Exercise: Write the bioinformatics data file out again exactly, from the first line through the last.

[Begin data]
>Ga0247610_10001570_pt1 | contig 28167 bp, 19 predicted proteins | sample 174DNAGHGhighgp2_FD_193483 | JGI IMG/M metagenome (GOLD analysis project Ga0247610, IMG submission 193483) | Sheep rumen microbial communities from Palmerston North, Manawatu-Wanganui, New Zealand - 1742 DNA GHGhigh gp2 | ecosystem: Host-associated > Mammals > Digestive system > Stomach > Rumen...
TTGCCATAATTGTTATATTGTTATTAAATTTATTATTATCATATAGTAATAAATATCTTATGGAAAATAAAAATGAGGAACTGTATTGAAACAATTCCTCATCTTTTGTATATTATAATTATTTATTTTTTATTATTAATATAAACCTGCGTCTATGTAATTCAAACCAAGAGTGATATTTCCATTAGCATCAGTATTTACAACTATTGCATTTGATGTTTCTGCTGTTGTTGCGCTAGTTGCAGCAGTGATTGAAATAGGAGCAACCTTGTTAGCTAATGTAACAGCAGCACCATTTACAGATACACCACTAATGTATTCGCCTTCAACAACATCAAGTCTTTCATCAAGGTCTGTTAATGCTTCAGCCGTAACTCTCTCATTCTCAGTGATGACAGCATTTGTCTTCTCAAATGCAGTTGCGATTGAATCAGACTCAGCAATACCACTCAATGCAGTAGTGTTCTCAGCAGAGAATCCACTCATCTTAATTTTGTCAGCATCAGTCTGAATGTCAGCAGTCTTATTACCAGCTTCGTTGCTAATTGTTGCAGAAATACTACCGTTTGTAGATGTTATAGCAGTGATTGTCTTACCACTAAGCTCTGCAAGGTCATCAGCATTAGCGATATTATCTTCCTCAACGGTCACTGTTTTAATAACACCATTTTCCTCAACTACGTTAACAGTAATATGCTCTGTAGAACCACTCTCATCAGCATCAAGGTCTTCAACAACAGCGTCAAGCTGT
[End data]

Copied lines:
>Ga0247610_10001570_pt1 | contig 28167 bp, 19 predicted proteins | sample 174DNAGHGhighgp2_FD_193483 | JGI IMG/M metagenome (GOLD analysis project Ga0247610, IMG submission 193483) | Sheep rumen microbial communities from Palmerston North, Manawatu-Wanganui, New Zealand - 1742 DNA GHGhigh gp2 | ecosystem: Host-associated > Mammals > Digestive system > Stomach > Rumen...
TTGCCATAATTGTTATATTGTTATTAAATTTATTATTATCATATAGTAATAAATATCTTATGGAAAATAAAAATGAGGAACTGTATTGAAACAATTCCTCATCTTTTGTATATTATAATTATTTATTTTTTATTATTAATATAAACCTGCGTCTATGTAATTCAAACCAAGAGTGATATTTCCATTAGCATCAGTATTTACAACTATTGCATTTGATGTTTCTGCTGTTGTTGCGCTAGTTGCAGCAGTGATTGAAATAGGAGCAACCTTGTTAGCTAATGTAACAGCAGCACCATTTACAGATACACCACTAATGTATTCGCCTTCAACAACATCAAGTCTTTCATCAAGGTCTGTTAATGCTTCAGCCGTAACTCTCTCATTCTCAGTGATGACAGCATTTGTCTTCTCAAATGCAGTTGCGATTGAATCAGACTCAGCAATACCACTCAATGCAGTAGTGTTCTCAGCAGAGAATCCACTCATCTTAATTTTGTCAGCATCAGTCTGAATGTCAGCAGTCTTATTACCAGCTTCGTTGCTAATTGTTGCAGAAATACTACCGTTTGTAGATGTTATAGCAGTGATTGTCTTACCACTAAGCTCTGCAAGGTCATCAGCATTAGCGATATTATCTTCCTCAACGGTCACTGTTTTAATAACACCATTTTCCTCAACTACGTTAACAGTAATATGCTCTGTAGAACCACTCTCATCAGCATCAAGGTCTTCAACAACAGCGTCAAGCTGT